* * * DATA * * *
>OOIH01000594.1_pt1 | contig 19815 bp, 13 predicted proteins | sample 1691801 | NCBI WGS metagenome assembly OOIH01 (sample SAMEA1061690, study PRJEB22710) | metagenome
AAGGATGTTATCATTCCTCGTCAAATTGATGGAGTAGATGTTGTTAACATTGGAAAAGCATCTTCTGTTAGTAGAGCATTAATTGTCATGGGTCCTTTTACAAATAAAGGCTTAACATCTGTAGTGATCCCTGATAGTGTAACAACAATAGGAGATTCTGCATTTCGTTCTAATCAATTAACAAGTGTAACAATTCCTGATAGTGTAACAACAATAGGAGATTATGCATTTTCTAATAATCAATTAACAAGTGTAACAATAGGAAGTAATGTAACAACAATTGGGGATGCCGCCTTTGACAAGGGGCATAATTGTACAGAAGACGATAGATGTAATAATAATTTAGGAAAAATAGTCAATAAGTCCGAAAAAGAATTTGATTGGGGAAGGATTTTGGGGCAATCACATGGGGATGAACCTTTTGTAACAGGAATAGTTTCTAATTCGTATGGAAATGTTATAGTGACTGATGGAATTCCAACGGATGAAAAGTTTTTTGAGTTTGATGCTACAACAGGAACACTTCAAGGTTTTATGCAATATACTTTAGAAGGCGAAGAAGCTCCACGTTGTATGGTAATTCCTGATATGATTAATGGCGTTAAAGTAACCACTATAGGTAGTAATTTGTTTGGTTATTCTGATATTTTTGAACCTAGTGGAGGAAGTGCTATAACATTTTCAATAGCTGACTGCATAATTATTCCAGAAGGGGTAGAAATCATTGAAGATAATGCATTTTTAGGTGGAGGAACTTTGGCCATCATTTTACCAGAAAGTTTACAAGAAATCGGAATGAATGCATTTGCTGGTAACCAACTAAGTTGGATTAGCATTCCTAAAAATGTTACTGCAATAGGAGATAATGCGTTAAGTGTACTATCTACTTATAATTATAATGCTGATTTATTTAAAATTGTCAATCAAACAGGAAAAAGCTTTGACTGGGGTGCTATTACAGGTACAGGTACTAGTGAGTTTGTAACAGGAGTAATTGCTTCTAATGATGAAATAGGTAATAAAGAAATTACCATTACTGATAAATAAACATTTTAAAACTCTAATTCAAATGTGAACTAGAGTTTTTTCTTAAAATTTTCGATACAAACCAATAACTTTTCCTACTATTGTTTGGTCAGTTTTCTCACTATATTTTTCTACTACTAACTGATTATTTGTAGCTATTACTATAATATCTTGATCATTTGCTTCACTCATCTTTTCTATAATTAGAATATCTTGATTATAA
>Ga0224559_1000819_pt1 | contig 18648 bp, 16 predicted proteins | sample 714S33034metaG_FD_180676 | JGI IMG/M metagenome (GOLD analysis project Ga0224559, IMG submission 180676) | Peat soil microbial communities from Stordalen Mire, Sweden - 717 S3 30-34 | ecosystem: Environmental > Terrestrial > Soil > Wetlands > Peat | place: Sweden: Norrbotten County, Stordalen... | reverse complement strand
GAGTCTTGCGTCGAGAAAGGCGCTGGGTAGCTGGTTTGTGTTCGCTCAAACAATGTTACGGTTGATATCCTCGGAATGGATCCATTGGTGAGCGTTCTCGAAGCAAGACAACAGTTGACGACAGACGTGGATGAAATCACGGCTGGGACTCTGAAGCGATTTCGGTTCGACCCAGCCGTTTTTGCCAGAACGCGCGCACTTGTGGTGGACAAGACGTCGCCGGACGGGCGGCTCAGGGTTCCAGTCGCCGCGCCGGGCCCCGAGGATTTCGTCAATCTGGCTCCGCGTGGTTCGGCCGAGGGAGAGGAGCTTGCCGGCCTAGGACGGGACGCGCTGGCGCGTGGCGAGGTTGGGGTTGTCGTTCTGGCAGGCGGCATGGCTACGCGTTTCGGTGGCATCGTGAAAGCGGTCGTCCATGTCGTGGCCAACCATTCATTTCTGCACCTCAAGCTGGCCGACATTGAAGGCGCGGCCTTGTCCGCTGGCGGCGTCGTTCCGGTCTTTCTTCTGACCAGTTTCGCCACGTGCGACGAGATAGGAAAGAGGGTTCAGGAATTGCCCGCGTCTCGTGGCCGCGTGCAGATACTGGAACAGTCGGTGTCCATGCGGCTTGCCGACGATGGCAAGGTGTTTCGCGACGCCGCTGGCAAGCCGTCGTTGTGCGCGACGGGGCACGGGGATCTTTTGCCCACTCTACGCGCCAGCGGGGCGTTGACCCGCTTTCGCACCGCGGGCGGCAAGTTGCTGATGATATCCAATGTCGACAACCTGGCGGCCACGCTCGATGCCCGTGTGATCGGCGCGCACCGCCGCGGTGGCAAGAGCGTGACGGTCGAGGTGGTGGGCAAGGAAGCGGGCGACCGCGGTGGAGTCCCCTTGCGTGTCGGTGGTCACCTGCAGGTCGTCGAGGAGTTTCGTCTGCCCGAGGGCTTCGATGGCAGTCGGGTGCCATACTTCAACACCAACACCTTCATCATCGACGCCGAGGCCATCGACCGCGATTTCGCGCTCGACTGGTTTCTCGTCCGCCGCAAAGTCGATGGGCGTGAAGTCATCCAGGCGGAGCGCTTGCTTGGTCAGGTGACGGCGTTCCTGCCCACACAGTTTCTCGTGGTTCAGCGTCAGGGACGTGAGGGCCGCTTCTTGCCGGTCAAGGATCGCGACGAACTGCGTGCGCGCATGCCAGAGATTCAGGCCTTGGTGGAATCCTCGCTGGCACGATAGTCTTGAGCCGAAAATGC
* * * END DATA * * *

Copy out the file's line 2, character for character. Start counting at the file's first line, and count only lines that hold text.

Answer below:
AAGGATGTTATCATTCCTCGTCAAATTGATGGAGTAGATGTTGTTAACATTGGAAAAGCATCTTCTGTTAGTAGAGCATTAATTGTCATGGGTCCTTTTACAAATAAAGGCTTAACATCTGTAGTGATCCCTGATAGTGTAACAACAATAGGAGATTCTGCATTTCGTTCTAATCAATTAACAAGTGTAACAATTCCTGATAGTGTAACAACAATAGGAGATTATGCATTTTCTAATAATCAATTAACAAGTGTAACAATAGGAAGTAATGTAACAACAATTGGGGATGCCGCCTTTGACAAGGGGCATAATTGTACAGAAGACGATAGATGTAATAATAATTTAGGAAAAATAGTCAATAAGTCCGAAAAAGAATTTGATTGGGGAAGGATTTTGGGGCAATCACATGGGGATGAACCTTTTGTAACAGGAATAGTTTCTAATTCGTATGGAAATGTTATAGTGACTGATGGAATTCCAACGGATGAAAAGTTTTTTGAGTTTGATGCTACAACAGGAACACTTCAAGGTTTTATGCAATATACTTTAGAAGGCGAAGAAGCTCCACGTTGTATGGTAATTCCTGATATGATTAATGGCGTTAAAGTAACCACTATAGGTAGTAATTTGTTTGGTTATTCTGATATTTTTGAACCTAGTGGAGGAAGTGCTATAACATTTTCAATAGCTGACTGCATAATTATTCCAGAAGGGGTAGAAATCATTGAAGATAATGCATTTTTAGGTGGAGGAACTTTGGCCATCATTTTACCAGAAAGTTTACAAGAAATCGGAATGAATGCATTTGCTGGTAACCAACTAAGTTGGATTAGCATTCCTAAAAATGTTACTGCAATAGGAGATAATGCGTTAAGTGTACTATCTACTTATAATTATAATGCTGATTTATTTAAAATTGTCAATCAAACAGGAAAAAGCTTTGACTGGGGTGCTATTACAGGTACAGGTACTAGTGAGTTTGTAACAGGAGTAATTGCTTCTAATGATGAAATAGGTAATAAAGAAATTACCATTACTGATAAATAAACATTTTAAAACTCTAATTCAAATGTGAACTAGAGTTTTTTCTTAAAATTTTCGATACAAACCAATAACTTTTCCTACTATTGTTTGGTCAGTTTTCTCACTATATTTTTCTACTACTAACTGATTATTTGTAGCTATTACTATAATATCTTGATCATTTGCTTCACTCATCTTTTCTATAATTAGAATATCTTGATTATAA